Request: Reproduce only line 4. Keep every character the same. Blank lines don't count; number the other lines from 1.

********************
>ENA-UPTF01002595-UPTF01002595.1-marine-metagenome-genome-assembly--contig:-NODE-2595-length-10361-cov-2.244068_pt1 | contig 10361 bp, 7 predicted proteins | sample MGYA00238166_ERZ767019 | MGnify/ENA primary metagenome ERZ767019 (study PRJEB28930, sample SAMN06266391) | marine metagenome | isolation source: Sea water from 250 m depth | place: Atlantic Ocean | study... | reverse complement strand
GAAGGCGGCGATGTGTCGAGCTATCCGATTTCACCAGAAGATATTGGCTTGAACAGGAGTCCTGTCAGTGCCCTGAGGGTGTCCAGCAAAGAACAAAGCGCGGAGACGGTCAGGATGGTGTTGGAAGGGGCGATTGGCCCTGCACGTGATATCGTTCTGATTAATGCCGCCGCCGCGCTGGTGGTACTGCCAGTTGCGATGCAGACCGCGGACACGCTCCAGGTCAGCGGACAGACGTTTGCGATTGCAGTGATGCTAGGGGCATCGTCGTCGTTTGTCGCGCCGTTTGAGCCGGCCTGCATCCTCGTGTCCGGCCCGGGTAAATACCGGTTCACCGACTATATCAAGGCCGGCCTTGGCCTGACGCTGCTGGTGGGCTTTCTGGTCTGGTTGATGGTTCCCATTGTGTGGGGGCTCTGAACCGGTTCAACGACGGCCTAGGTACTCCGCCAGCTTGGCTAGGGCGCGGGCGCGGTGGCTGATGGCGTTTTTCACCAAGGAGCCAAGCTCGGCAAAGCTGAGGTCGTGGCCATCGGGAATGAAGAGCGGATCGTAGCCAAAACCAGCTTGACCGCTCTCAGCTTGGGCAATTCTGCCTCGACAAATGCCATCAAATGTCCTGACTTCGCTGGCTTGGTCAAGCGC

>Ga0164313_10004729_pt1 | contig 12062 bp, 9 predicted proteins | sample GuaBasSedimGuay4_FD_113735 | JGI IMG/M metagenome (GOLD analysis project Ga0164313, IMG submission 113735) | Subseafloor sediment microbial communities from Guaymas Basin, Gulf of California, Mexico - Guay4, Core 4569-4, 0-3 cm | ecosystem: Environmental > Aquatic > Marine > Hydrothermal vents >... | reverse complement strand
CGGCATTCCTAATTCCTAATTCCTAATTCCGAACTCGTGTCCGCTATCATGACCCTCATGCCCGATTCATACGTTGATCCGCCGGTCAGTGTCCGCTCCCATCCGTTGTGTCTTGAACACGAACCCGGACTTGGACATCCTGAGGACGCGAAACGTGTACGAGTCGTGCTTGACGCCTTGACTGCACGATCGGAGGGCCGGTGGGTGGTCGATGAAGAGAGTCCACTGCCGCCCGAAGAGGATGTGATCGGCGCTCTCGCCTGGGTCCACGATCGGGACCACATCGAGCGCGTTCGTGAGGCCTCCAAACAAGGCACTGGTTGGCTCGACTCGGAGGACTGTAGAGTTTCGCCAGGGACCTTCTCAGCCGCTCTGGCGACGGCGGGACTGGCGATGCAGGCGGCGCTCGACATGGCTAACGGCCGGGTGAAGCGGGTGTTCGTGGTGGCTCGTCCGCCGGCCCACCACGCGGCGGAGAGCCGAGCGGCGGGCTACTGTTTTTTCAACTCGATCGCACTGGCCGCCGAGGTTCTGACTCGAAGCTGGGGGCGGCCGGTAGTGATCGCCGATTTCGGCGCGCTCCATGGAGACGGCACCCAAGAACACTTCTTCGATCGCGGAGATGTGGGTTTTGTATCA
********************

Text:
CGGCATTCCTAATTCCTAATTCCTAATTCCGAACTCGTGTCCGCTATCATGACCCTCATGCCCGATTCATACGTTGATCCGCCGGTCAGTGTCCGCTCCCATCCGTTGTGTCTTGAACACGAACCCGGACTTGGACATCCTGAGGACGCGAAACGTGTACGAGTCGTGCTTGACGCCTTGACTGCACGATCGGAGGGCCGGTGGGTGGTCGATGAAGAGAGTCCACTGCCGCCCGAAGAGGATGTGATCGGCGCTCTCGCCTGGGTCCACGATCGGGACCACATCGAGCGCGTTCGTGAGGCCTCCAAACAAGGCACTGGTTGGCTCGACTCGGAGGACTGTAGAGTTTCGCCAGGGACCTTCTCAGCCGCTCTGGCGACGGCGGGACTGGCGATGCAGGCGGCGCTCGACATGGCTAACGGCCGGGTGAAGCGGGTGTTCGTGGTGGCTCGTCCGCCGGCCCACCACGCGGCGGAGAGCCGAGCGGCGGGCTACTGTTTTTTCAACTCGATCGCACTGGCCGCCGAGGTTCTGACTCGAAGCTGGGGGCGGCCGGTAGTGATCGCCGATTTCGGCGCGCTCCATGGAGACGGCACCCAAGAACACTTCTTCGATCGCGGAGATGTGGGTTTTGTATCA